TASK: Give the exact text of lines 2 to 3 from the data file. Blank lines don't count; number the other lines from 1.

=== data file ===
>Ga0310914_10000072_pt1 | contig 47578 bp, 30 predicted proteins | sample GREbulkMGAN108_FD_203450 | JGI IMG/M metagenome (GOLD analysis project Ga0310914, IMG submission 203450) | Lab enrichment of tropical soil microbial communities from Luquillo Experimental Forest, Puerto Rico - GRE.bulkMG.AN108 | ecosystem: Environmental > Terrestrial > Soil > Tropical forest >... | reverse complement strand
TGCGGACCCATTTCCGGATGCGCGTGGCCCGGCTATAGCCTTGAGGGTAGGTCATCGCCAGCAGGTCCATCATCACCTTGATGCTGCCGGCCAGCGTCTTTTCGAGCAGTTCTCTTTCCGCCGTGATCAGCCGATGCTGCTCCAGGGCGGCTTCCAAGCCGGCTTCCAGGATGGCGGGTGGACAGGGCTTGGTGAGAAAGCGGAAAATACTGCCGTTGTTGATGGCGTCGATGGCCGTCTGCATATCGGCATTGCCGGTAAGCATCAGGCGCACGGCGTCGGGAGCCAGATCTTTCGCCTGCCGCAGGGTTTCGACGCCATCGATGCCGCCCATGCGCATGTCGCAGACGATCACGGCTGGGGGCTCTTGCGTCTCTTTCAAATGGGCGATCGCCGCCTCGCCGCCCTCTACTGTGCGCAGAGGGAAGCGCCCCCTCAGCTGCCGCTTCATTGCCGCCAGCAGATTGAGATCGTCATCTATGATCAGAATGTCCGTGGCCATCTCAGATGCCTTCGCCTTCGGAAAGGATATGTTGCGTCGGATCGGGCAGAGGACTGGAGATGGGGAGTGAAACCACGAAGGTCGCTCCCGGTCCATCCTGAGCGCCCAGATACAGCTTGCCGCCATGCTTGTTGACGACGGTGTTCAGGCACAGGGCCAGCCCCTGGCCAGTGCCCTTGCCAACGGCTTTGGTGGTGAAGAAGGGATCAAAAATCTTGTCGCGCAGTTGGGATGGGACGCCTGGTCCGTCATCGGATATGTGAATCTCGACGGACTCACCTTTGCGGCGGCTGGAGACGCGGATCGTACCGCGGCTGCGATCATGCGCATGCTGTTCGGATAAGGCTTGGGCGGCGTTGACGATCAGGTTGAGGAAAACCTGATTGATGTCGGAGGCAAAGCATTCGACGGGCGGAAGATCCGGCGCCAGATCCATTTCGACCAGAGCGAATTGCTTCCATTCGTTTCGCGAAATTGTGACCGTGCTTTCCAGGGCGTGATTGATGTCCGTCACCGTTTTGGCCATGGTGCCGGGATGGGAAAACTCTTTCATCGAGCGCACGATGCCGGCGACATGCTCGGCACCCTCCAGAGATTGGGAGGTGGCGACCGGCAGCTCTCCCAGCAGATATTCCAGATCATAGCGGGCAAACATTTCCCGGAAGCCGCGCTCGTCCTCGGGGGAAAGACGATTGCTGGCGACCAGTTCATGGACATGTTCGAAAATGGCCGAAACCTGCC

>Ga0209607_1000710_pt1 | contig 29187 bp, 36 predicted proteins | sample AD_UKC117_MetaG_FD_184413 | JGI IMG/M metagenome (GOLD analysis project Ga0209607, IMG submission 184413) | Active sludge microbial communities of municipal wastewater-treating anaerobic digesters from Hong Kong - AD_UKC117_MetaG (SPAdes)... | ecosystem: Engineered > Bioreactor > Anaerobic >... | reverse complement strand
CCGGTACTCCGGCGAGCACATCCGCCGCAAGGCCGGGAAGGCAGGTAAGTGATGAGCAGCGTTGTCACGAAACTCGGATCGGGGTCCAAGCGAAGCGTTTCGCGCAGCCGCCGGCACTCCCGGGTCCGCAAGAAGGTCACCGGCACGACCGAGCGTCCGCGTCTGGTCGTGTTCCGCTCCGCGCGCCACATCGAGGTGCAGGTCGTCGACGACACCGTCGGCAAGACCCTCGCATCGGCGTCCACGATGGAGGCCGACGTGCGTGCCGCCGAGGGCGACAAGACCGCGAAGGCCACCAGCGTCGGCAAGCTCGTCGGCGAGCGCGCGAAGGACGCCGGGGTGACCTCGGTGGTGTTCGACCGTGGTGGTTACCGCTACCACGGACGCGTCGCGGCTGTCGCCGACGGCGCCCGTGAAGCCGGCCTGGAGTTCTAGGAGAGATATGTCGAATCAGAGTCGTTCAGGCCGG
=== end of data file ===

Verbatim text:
TGCGGACCCATTTCCGGATGCGCGTGGCCCGGCTATAGCCTTGAGGGTAGGTCATCGCCAGCAGGTCCATCATCACCTTGATGCTGCCGGCCAGCGTCTTTTCGAGCAGTTCTCTTTCCGCCGTGATCAGCCGATGCTGCTCCAGGGCGGCTTCCAAGCCGGCTTCCAGGATGGCGGGTGGACAGGGCTTGGTGAGAAAGCGGAAAATACTGCCGTTGTTGATGGCGTCGATGGCCGTCTGCATATCGGCATTGCCGGTAAGCATCAGGCGCACGGCGTCGGGAGCCAGATCTTTCGCCTGCCGCAGGGTTTCGACGCCATCGATGCCGCCCATGCGCATGTCGCAGACGATCACGGCTGGGGGCTCTTGCGTCTCTTTCAAATGGGCGATCGCCGCCTCGCCGCCCTCTACTGTGCGCAGAGGGAAGCGCCCCCTCAGCTGCCGCTTCATTGCCGCCAGCAGATTGAGATCGTCATCTATGATCAGAATGTCCGTGGCCATCTCAGATGCCTTCGCCTTCGGAAAGGATATGTTGCGTCGGATCGGGCAGAGGACTGGAGATGGGGAGTGAAACCACGAAGGTCGCTCCCGGTCCATCCTGAGCGCCCAGATACAGCTTGCCGCCATGCTTGTTGACGACGGTGTTCAGGCACAGGGCCAGCCCCTGGCCAGTGCCCTTGCCAACGGCTTTGGTGGTGAAGAAGGGATCAAAAATCTTGTCGCGCAGTTGGGATGGGACGCCTGGTCCGTCATCGGATATGTGAATCTCGACGGACTCACCTTTGCGGCGGCTGGAGACGCGGATCGTACCGCGGCTGCGATCATGCGCATGCTGTTCGGATAAGGCTTGGGCGGCGTTGACGATCAGGTTGAGGAAAACCTGATTGATGTCGGAGGCAAAGCATTCGACGGGCGGAAGATCCGGCGCCAGATCCATTTCGACCAGAGCGAATTGCTTCCATTCGTTTCGCGAAATTGTGACCGTGCTTTCCAGGGCGTGATTGATGTCCGTCACCGTTTTGGCCATGGTGCCGGGATGGGAAAACTCTTTCATCGAGCGCACGATGCCGGCGACATGCTCGGCACCCTCCAGAGATTGGGAGGTGGCGACCGGCAGCTCTCCCAGCAGATATTCCAGATCATAGCGGGCAAACATTTCCCGGAAGCCGCGCTCGTCCTCGGGGGAAAGACGATTGCTGGCGACCAGTTCATGGACATGTTCGAAAATGGCCGAAACCTGCC

>Ga0209607_1000710_pt1 | contig 29187 bp, 36 predicted proteins | sample AD_UKC117_MetaG_FD_184413 | JGI IMG/M metagenome (GOLD analysis project Ga0209607, IMG submission 184413) | Active sludge microbial communities of municipal wastewater-treating anaerobic digesters from Hong Kong - AD_UKC117_MetaG (SPAdes)... | ecosystem: Engineered > Bioreactor > Anaerobic >... | reverse complement strand